On the other hand, the decisions also threaten the position of multinational corporate groups since they are now more exposed to liability for operations of subsidiaries. This might negatively impact on business in Developing countries, threatening economic stability in the process. It may be time for developing countries to seriously look into the issue and find ways of holding multinational corporate groups accountable for their deeds without benefiting from legal technicalities while at the same time avoiding a hostile image that would deprive them of investment. Of course the balancing act is a delicate process.
However, abolishing Forum Non Convenience may not be the answer, as it does not affect other countries' application of the same doctrine, which is the problem. In addition, for all its defects, Forum Non Convenience can serve important purposes in the common-law jurisdictions where suitable and its abolition without considering the effect on the whole system might prove to be unproductive. Other ways to counter the effect of Forum Non Conveniens could be worked out to make companies more accountable. For example, obligating all 'foreign owned' companies to operate through branches if engaged in specified risky activities. This would avoid the problem of corporate personality and establishing the presence of a multinational corporate group in the domestic jurisdiction.
Hopefully, the current approach of the House of Lords will produce a positive effect and persuade Multinational corporate groups to operate carefully and ensure safety and protection wherever they are based through subsidiaries or affiliates. This is indeed a matter of corporate responsibility. The complaints against multinational companies are increasing and for a long time now there has not been any international regulatory framework. It is hoped that courts in other countries will take a similar approach and play their part where seemingly the administrative and regulatory authorities seem to have developed cold feet for too long.
Developing countries face the dilemma of trying to attract investment on one hand and to protect their citizens and environment on the other. Quite often, they end up ignoring the latter interests in their bid to lure investment regardless of its hazards. The courts in the Developed countries can play a big role by holding Parent companies in their jurisdictions responsible for the torts of their subsidiaries in these developing countries. They could do this by enforcing judgments from the courts there or by allowing foreign victims access to their courts. In the latter regard, the House of Lords approach is commendable. It is important to realise that while prima facie determinations on Forum Non Conveniens are procedural matters, the reality is that they have significant impact on the pursuit of substantive claims.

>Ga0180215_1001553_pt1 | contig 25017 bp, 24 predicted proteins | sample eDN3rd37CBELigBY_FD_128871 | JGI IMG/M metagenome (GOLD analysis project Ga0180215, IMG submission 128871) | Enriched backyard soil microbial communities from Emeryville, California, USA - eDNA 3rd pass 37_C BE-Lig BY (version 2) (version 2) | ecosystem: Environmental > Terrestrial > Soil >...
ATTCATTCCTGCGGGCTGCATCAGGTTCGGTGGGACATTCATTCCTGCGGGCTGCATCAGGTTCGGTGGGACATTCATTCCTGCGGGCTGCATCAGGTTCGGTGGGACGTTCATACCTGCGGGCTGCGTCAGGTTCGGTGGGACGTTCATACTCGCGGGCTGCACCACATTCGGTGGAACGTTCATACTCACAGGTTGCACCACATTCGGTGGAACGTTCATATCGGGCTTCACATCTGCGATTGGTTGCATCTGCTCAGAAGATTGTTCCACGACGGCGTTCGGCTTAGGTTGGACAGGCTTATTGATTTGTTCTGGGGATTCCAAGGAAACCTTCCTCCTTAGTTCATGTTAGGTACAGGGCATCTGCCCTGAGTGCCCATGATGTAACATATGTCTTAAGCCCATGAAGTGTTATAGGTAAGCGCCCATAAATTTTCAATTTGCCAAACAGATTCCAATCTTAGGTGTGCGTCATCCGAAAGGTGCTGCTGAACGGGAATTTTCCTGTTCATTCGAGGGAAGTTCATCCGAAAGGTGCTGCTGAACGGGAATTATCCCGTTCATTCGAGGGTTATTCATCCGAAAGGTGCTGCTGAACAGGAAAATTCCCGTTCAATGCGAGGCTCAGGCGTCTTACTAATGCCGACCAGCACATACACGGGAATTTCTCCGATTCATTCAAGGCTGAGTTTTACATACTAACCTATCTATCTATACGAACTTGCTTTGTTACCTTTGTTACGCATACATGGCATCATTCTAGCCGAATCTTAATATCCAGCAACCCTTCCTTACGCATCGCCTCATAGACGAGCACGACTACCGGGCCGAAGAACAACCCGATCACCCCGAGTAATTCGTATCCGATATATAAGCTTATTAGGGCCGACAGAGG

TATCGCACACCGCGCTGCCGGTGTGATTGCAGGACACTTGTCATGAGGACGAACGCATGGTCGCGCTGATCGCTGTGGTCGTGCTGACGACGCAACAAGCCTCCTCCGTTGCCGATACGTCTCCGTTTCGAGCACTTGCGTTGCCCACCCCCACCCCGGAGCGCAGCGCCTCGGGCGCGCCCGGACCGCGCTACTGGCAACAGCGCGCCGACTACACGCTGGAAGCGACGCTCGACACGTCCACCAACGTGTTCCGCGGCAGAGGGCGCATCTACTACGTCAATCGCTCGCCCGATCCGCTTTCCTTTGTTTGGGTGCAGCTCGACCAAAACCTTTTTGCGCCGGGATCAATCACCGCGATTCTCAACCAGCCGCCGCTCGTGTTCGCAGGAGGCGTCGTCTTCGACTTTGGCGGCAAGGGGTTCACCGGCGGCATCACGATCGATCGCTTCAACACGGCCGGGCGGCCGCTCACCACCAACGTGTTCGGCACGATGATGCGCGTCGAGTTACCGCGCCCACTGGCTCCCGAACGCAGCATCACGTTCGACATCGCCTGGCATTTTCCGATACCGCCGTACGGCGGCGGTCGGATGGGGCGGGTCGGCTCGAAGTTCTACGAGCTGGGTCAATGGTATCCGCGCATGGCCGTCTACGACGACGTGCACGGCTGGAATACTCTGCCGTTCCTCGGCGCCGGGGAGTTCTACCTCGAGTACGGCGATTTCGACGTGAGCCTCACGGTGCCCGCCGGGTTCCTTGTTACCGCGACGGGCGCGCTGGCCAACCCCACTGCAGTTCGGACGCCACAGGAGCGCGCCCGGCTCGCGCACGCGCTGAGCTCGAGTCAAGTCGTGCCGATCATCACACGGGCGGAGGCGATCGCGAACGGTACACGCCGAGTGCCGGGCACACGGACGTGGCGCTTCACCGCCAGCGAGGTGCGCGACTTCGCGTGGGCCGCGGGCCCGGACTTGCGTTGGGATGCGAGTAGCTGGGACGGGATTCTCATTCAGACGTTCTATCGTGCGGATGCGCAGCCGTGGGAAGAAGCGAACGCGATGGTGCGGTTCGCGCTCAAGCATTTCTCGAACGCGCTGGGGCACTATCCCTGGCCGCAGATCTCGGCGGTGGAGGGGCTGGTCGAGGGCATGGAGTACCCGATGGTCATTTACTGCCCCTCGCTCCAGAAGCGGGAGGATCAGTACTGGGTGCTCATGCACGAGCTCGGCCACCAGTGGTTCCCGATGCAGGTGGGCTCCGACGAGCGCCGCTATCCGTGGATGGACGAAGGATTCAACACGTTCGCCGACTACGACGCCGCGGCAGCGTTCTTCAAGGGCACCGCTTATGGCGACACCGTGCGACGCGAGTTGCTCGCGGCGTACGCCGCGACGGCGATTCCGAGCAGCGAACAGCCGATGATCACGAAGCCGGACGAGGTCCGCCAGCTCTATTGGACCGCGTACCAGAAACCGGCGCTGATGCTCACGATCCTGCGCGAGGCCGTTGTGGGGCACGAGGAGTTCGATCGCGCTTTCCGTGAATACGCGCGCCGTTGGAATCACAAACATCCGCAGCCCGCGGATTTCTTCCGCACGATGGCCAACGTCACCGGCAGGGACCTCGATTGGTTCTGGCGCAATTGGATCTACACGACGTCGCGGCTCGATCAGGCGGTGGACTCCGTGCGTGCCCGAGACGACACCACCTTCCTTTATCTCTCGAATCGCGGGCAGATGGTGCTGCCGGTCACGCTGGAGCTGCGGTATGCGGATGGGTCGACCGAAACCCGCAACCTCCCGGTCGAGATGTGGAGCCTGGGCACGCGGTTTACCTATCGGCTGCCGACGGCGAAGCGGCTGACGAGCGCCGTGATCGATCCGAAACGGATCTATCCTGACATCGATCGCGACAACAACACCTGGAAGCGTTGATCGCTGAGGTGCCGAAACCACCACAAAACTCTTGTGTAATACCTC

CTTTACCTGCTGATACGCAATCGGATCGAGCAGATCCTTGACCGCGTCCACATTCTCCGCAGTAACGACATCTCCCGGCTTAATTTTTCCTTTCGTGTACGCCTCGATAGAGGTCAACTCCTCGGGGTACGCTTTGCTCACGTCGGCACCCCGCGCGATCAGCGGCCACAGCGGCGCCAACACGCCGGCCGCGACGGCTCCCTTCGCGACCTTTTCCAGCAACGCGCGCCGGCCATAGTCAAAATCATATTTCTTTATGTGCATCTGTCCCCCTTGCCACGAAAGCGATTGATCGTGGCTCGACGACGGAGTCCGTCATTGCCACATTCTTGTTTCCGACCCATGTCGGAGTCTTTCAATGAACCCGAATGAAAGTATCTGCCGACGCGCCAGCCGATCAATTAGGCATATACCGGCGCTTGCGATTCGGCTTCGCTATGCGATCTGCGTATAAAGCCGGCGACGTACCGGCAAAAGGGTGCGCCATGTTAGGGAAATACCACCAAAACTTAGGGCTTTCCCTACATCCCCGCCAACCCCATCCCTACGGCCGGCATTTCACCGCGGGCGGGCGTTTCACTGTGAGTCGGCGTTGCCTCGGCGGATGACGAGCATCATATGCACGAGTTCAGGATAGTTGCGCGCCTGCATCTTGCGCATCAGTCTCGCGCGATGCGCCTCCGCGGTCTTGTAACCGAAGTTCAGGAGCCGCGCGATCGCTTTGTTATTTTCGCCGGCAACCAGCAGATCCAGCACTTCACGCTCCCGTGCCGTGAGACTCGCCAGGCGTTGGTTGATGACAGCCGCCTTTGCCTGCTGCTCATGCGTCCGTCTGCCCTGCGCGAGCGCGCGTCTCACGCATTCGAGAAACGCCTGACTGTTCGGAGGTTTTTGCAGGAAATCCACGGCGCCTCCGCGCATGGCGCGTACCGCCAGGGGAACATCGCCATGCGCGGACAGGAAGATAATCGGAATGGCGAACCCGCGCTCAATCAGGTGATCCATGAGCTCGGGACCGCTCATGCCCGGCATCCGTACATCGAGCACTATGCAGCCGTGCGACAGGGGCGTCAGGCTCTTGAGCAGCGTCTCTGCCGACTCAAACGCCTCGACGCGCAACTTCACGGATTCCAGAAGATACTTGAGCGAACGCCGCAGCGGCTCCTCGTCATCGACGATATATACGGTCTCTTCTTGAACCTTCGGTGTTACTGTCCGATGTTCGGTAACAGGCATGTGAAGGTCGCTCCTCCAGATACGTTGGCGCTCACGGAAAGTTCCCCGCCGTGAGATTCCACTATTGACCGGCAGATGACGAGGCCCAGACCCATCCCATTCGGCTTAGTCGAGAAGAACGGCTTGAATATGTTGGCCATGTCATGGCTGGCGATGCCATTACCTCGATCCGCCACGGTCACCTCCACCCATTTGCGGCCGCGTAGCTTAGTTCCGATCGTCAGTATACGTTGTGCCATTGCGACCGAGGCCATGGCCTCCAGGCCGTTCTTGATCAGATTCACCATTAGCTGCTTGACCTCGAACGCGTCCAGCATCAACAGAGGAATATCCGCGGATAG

1.'Globalisation' is a highly contested term with some viewing it as a mere concept and others as a process. An attempt to expound on its meaning would probably require its own book. This article will not confine itself to anyone's definition and as such I will use it in the sense that I think best describes the subject. For purposes of this commentary, it's meaning and application revolves around the idea of the continual fall of economic barriers between countries. It is part of a process that has been going on for a long time and the distinguishing factor is that the process is moving at an accelerated pace and is more far-reaching than it was before. For some further insight into this term see Smeets M., 'Globalisation of International Trade And Investment' in Buelens F. (1999) (ed.) Globalisation and the Nation-State Cheltenham: Edward Elgar p.7 - 33
2. The term 'Corporate Group' is used in this comment to reflect the de facto grouping of different companies under a common umbrella linked by cross-shareholdings or other links. Typically, there is a Parent company and Subsidiaries in which it holds all or substantial shares. Similar terms like 'Group of Companies' apply equally. It is not a body corporate on its own and is used here for convenience.
3. Shalk Willem Burger Lubbe et al v Cape plc (2000) 2 Lloyds Reports 383 (hereafter the LUBBE case)
4. 'Again' because the same company was party to litigation culminating in a landmark decision that will be discussed in this comment, Adams v Cape Industries see note below.
5..Also refer to the judgement in the LUBBE case.